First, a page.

Transportation

AriZona Iced Tea and an Argument Against Raising MBTA Fares

The drink's price hasn't gone up in two decades. The T should follow its lead, state rep says.


mbta arizona iced tea

MBTA photo by Alex Lau | Arizona Iced Tea photo by Alex Guerrero via Flickr/Creative Commons | Illustration by Spencer Buell

I don’t drink it all that often these days, having moved on from most sugary beverages in favor of flavored seltzer. But looking back, I have pretty clear memories of being really into AriZona Iced Tea—slugging cans of it in the summer sun in middle school, cracking one open on break at my first grocery store job. The allure was obvious: Even if they weren’t exactly high-end, they were huge, cold, refreshing, sugar-laden, and, at 99 cents a pop, extremely cheap.

Nearly two decades later, the teas are still as sweet, large, and universally available as they’ve ever been. And yet somehow, miraculously, they still cost 99 cents. For perspective, these days a bottle of water at the same size can run you $2 or more. AriZona takes this commitment to mind-boggling cheapness very seriously, and it’s worked for the company all this time.

So what does that have to do with the MBTA? According to a Massachusetts state rep, everything.

At a contentious meeting Wednesday night on the controversial topic of raising fares on the MBTA (the T wants to hike the cost by an average of 6.3 percent this year), Rep. Tommy Vitolo stepped up to the microphone and whipped out an AriZona can of the drink as a prop.

“It costs 99 cents, says it right on the can,” Vitolo said, according to an account in the State House News Service. “It’s cost 99 cents for 18 years. What the good people of Arizona iced tea figured out is if you don’t improve the quality of the T, you don’t raise the prices.”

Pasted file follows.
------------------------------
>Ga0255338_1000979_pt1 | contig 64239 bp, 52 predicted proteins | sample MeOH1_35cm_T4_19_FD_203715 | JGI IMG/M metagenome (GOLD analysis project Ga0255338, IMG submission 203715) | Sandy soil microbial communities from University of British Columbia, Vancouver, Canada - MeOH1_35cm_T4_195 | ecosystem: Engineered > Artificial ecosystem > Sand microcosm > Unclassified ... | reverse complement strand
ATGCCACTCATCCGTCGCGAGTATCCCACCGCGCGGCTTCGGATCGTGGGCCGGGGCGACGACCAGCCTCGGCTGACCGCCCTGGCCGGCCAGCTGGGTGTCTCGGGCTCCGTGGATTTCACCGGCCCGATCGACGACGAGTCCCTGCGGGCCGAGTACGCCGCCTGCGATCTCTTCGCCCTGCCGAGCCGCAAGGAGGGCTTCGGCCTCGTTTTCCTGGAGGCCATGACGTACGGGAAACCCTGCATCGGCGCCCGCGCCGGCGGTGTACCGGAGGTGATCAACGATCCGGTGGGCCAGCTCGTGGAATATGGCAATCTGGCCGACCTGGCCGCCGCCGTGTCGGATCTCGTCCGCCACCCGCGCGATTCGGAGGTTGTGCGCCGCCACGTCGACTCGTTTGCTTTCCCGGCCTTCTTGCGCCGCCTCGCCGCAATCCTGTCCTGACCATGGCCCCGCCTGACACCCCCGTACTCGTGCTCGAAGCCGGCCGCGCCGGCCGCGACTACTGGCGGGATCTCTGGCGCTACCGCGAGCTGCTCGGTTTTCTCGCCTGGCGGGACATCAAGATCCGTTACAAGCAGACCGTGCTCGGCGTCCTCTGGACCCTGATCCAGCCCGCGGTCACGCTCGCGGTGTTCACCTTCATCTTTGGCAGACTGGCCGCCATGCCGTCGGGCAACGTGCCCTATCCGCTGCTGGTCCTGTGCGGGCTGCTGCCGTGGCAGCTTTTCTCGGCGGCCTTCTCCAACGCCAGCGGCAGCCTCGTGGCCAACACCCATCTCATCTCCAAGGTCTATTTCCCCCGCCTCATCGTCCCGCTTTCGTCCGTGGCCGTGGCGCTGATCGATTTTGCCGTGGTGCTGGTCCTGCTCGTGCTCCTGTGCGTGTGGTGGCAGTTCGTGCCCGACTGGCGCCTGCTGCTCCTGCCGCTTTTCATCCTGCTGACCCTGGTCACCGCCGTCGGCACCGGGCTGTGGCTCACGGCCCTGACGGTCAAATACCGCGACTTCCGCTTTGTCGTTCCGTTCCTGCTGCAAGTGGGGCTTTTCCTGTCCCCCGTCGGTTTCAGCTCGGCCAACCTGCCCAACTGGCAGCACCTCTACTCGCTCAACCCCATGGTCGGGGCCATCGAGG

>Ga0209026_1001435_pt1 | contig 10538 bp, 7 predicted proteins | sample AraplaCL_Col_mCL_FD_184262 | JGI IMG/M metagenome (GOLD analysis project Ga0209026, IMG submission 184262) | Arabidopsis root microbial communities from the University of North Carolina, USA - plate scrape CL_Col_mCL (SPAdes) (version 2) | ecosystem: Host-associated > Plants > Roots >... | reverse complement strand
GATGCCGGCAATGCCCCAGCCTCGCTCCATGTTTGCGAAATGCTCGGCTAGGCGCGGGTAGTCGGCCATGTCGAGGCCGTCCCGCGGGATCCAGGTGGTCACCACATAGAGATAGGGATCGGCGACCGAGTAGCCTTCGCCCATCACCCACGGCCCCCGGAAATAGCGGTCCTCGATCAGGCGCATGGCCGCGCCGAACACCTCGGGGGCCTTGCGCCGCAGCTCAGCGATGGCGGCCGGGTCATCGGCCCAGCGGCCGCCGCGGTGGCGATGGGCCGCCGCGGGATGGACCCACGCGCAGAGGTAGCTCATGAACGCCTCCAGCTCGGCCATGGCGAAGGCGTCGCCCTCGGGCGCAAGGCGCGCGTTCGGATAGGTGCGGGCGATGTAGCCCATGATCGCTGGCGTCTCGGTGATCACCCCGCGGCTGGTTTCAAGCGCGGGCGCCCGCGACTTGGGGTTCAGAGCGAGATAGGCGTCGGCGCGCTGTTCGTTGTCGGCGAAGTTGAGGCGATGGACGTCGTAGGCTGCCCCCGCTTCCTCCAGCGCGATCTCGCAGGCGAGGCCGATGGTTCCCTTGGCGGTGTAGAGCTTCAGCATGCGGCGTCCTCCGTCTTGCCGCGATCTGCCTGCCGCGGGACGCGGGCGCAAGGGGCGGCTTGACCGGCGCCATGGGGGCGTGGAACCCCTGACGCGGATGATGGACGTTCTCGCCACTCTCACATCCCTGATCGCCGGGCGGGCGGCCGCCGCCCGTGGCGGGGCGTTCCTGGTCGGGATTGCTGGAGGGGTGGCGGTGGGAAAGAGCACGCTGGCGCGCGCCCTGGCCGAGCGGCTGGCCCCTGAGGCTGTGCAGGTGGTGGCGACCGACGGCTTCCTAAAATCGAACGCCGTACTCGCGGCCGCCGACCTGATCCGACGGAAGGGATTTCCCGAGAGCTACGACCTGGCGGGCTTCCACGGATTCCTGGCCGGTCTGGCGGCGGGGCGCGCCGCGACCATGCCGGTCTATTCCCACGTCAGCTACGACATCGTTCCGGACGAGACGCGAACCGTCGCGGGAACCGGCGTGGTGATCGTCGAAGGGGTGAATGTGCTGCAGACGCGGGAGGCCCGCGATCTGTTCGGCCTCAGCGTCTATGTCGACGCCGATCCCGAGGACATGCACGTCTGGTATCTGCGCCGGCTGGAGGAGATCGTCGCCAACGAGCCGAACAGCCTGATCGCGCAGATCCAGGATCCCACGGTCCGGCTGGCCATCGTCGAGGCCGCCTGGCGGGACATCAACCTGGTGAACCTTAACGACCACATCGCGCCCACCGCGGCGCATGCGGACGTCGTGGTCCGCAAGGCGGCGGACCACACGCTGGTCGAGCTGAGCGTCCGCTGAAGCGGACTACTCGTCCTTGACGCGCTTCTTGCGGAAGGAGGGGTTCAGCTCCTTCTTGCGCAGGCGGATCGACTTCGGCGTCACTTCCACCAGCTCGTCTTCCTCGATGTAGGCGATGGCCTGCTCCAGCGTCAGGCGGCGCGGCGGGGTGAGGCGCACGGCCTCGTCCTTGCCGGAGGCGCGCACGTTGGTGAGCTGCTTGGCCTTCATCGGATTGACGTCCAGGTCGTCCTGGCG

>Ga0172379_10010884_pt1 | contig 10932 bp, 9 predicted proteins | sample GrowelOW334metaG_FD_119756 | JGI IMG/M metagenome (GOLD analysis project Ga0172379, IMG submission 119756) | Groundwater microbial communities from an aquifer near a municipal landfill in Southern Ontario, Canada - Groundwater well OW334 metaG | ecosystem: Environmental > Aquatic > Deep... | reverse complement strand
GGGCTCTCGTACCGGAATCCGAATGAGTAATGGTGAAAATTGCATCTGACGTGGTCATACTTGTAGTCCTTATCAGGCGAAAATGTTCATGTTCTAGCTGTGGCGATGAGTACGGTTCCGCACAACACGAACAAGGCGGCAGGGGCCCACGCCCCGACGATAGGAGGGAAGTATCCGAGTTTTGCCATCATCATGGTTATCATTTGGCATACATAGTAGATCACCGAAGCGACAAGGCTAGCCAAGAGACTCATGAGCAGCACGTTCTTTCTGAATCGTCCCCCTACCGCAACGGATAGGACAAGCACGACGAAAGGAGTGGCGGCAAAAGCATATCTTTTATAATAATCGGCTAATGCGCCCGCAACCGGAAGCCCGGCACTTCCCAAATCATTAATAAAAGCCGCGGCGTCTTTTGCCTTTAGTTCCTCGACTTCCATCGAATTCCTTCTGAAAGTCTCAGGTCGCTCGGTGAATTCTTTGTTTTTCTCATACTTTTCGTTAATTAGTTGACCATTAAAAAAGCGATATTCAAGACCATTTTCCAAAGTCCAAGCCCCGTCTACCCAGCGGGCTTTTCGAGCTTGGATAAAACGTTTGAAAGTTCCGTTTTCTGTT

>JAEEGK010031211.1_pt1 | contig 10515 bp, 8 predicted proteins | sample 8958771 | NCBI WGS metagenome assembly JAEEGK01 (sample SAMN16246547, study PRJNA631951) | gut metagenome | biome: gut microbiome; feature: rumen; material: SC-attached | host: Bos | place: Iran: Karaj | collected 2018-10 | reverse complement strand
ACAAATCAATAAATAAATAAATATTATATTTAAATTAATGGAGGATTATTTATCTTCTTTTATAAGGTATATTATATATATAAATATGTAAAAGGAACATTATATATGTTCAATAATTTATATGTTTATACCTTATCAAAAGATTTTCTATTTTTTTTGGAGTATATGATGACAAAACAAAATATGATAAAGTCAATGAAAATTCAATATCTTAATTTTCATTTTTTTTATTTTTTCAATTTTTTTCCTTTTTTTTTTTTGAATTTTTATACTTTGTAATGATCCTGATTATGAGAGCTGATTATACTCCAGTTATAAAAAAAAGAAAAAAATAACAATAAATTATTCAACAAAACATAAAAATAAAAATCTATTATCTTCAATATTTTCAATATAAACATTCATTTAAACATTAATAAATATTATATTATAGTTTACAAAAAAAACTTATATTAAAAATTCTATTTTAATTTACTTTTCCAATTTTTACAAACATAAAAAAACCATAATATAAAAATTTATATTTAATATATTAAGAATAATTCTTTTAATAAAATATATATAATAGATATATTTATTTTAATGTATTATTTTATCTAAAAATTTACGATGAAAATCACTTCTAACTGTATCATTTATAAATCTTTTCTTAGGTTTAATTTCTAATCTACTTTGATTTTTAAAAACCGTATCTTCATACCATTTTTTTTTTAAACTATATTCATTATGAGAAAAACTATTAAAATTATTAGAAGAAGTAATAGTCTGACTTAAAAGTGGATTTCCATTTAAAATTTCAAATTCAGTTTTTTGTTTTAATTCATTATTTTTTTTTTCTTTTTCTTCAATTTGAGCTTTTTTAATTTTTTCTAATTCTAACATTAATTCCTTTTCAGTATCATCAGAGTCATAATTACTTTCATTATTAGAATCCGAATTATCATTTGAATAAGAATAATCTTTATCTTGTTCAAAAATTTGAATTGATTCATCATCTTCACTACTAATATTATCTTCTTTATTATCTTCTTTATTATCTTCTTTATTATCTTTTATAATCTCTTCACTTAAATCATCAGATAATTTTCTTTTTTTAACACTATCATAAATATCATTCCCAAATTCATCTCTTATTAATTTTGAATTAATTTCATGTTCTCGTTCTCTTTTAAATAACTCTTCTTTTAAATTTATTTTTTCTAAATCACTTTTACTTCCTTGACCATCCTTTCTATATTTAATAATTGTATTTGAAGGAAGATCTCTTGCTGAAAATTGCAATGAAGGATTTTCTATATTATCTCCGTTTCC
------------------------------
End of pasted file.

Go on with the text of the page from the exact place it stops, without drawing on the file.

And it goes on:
He then popped it open and took a sip, as attendees at the packed meeting cheered.

He’s right, of course. Literally nothing has changed about the syrupy teas I grew up with—I’m pretty sure even the design on the tall-boy-size aluminum is the same. Likewise, commuters who rely on the T have grown accustomed to endless delays due to track problems, switch problems, power problems, and a litany of other failures that followed decades of mismanagement and underfunding on the transit system. But the difference is, the cost of taking the T has skyrocketed. Back in 2012, fares were hiked by a stunning 23 percent, and commuters have faced two more rate increases since then.

Opponents of yet another fare hike say riders shouldn’t have to pay more to use a service that consistently lets them down. Some City Councilors have even proposed cutting off the city’s annual multimillion dollar contribution to the T until service demonstrably improves. And if you ask City Councilor Michelle Wu, taking the MBTA ought to just be free.

AriZona certainly isn’t going to sell you a Green Tea with Ginseng and Honey for nothing. But they sure as hell aren’t going to charge you more. Maybe the T should follow its lead.